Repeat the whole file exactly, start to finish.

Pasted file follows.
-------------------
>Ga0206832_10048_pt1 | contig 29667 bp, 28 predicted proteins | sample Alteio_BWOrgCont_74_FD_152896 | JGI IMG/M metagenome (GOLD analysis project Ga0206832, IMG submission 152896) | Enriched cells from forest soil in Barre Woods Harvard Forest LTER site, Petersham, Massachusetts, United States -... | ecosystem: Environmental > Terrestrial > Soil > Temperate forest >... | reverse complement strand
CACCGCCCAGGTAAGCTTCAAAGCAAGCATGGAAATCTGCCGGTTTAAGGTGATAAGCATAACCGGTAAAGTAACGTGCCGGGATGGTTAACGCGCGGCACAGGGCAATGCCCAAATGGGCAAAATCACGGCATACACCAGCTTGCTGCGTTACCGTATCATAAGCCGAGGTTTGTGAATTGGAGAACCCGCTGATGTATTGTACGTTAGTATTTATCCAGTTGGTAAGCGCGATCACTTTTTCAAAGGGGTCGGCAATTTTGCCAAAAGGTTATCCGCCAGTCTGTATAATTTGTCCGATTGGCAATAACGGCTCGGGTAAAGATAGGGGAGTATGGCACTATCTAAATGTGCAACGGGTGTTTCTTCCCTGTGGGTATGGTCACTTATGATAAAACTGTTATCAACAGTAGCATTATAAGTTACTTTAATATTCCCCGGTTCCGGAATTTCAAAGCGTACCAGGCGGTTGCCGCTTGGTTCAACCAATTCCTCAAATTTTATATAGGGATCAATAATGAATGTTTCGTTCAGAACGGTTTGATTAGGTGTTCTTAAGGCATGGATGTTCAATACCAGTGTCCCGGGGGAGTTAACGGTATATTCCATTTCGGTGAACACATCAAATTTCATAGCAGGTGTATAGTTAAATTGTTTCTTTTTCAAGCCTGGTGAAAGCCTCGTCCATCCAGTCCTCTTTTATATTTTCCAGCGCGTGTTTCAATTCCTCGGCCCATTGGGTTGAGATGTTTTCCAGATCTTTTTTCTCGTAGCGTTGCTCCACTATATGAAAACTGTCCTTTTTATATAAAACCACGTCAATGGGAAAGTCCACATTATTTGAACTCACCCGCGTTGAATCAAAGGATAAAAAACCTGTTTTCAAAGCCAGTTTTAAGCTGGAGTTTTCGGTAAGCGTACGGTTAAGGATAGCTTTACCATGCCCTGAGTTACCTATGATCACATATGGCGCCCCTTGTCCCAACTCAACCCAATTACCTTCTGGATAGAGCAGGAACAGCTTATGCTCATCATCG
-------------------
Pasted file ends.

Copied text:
>Ga0206832_10048_pt1 | contig 29667 bp, 28 predicted proteins | sample Alteio_BWOrgCont_74_FD_152896 | JGI IMG/M metagenome (GOLD analysis project Ga0206832, IMG submission 152896) | Enriched cells from forest soil in Barre Woods Harvard Forest LTER site, Petersham, Massachusetts, United States -... | ecosystem: Environmental > Terrestrial > Soil > Temperate forest >... | reverse complement strand
CACCGCCCAGGTAAGCTTCAAAGCAAGCATGGAAATCTGCCGGTTTAAGGTGATAAGCATAACCGGTAAAGTAACGTGCCGGGATGGTTAACGCGCGGCACAGGGCAATGCCCAAATGGGCAAAATCACGGCATACACCAGCTTGCTGCGTTACCGTATCATAAGCCGAGGTTTGTGAATTGGAGAACCCGCTGATGTATTGTACGTTAGTATTTATCCAGTTGGTAAGCGCGATCACTTTTTCAAAGGGGTCGGCAATTTTGCCAAAAGGTTATCCGCCAGTCTGTATAATTTGTCCGATTGGCAATAACGGCTCGGGTAAAGATAGGGGAGTATGGCACTATCTAAATGTGCAACGGGTGTTTCTTCCCTGTGGGTATGGTCACTTATGATAAAACTGTTATCAACAGTAGCATTATAAGTTACTTTAATATTCCCCGGTTCCGGAATTTCAAAGCGTACCAGGCGGTTGCCGCTTGGTTCAACCAATTCCTCAAATTTTATATAGGGATCAATAATGAATGTTTCGTTCAGAACGGTTTGATTAGGTGTTCTTAAGGCATGGATGTTCAATACCAGTGTCCCGGGGGAGTTAACGGTATATTCCATTTCGGTGAACACATCAAATTTCATAGCAGGTGTATAGTTAAATTGTTTCTTTTTCAAGCCTGGTGAAAGCCTCGTCCATCCAGTCCTCTTTTATATTTTCCAGCGCGTGTTTCAATTCCTCGGCCCATTGGGTTGAGATGTTTTCCAGATCTTTTTTCTCGTAGCGTTGCTCCACTATATGAAAACTGTCCTTTTTATATAAAACCACGTCAATGGGAAAGTCCACATTATTTGAACTCACCCGCGTTGAATCAAAGGATAAAAAACCTGTTTTCAAAGCCAGTTTTAAGCTGGAGTTTTCGGTAAGCGTACGGTTAAGGATAGCTTTACCATGCCCTGAGTTACCTATGATCACATATGGCGCCCCTTGTCCCAACTCAACCCAATTACCTTCTGGATAGAGCAGGAACAGCTTATGCTCATCATCG